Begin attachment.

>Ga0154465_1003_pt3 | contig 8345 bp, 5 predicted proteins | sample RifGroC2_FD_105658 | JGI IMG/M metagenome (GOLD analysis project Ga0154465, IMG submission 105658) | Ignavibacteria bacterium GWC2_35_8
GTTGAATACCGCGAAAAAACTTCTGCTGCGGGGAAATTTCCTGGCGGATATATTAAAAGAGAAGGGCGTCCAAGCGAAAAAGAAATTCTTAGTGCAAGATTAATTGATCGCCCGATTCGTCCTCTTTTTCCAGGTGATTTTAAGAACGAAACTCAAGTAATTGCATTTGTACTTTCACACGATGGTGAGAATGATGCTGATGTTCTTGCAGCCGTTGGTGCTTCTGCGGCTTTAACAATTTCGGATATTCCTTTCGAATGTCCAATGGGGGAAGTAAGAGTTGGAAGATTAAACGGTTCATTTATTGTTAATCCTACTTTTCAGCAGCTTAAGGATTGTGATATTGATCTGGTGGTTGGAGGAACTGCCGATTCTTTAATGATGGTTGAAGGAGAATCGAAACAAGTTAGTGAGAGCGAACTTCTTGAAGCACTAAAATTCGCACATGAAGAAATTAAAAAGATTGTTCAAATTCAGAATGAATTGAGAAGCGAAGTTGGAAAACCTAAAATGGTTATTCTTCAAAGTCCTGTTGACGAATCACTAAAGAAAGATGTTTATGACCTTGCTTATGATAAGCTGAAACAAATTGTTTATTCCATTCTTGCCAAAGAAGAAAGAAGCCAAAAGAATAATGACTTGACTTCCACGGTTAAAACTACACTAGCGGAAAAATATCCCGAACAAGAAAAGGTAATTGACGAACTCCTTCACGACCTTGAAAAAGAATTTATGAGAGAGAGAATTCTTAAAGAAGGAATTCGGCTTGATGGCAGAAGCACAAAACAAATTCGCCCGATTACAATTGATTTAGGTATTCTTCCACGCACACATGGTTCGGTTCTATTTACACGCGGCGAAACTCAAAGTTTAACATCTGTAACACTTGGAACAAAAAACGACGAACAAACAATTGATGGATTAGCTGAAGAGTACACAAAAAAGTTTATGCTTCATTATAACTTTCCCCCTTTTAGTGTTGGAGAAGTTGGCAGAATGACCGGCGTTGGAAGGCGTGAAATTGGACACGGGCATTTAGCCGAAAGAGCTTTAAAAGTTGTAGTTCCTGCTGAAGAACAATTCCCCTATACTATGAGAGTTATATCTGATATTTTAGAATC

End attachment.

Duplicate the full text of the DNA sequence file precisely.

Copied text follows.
>Ga0154465_1003_pt3 | contig 8345 bp, 5 predicted proteins | sample RifGroC2_FD_105658 | JGI IMG/M metagenome (GOLD analysis project Ga0154465, IMG submission 105658) | Ignavibacteria bacterium GWC2_35_8
GTTGAATACCGCGAAAAAACTTCTGCTGCGGGGAAATTTCCTGGCGGATATATTAAAAGAGAAGGGCGTCCAAGCGAAAAAGAAATTCTTAGTGCAAGATTAATTGATCGCCCGATTCGTCCTCTTTTTCCAGGTGATTTTAAGAACGAAACTCAAGTAATTGCATTTGTACTTTCACACGATGGTGAGAATGATGCTGATGTTCTTGCAGCCGTTGGTGCTTCTGCGGCTTTAACAATTTCGGATATTCCTTTCGAATGTCCAATGGGGGAAGTAAGAGTTGGAAGATTAAACGGTTCATTTATTGTTAATCCTACTTTTCAGCAGCTTAAGGATTGTGATATTGATCTGGTGGTTGGAGGAACTGCCGATTCTTTAATGATGGTTGAAGGAGAATCGAAACAAGTTAGTGAGAGCGAACTTCTTGAAGCACTAAAATTCGCACATGAAGAAATTAAAAAGATTGTTCAAATTCAGAATGAATTGAGAAGCGAAGTTGGAAAACCTAAAATGGTTATTCTTCAAAGTCCTGTTGACGAATCACTAAAGAAAGATGTTTATGACCTTGCTTATGATAAGCTGAAACAAATTGTTTATTCCATTCTTGCCAAAGAAGAAAGAAGCCAAAAGAATAATGACTTGACTTCCACGGTTAAAACTACACTAGCGGAAAAATATCCCGAACAAGAAAAGGTAATTGACGAACTCCTTCACGACCTTGAAAAAGAATTTATGAGAGAGAGAATTCTTAAAGAAGGAATTCGGCTTGATGGCAGAAGCACAAAACAAATTCGCCCGATTACAATTGATTTAGGTATTCTTCCACGCACACATGGTTCGGTTCTATTTACACGCGGCGAAACTCAAAGTTTAACATCTGTAACACTTGGAACAAAAAACGACGAACAAACAATTGATGGATTAGCTGAAGAGTACACAAAAAAGTTTATGCTTCATTATAACTTTCCCCCTTTTAGTGTTGGAGAAGTTGGCAGAATGACCGGCGTTGGAAGGCGTGAAATTGGACACGGGCATTTAGCCGAAAGAGCTTTAAAAGTTGTAGTTCCTGCTGAAGAACAATTCCCCTATACTATGAGAGTTATATCTGATATTTTAGAATC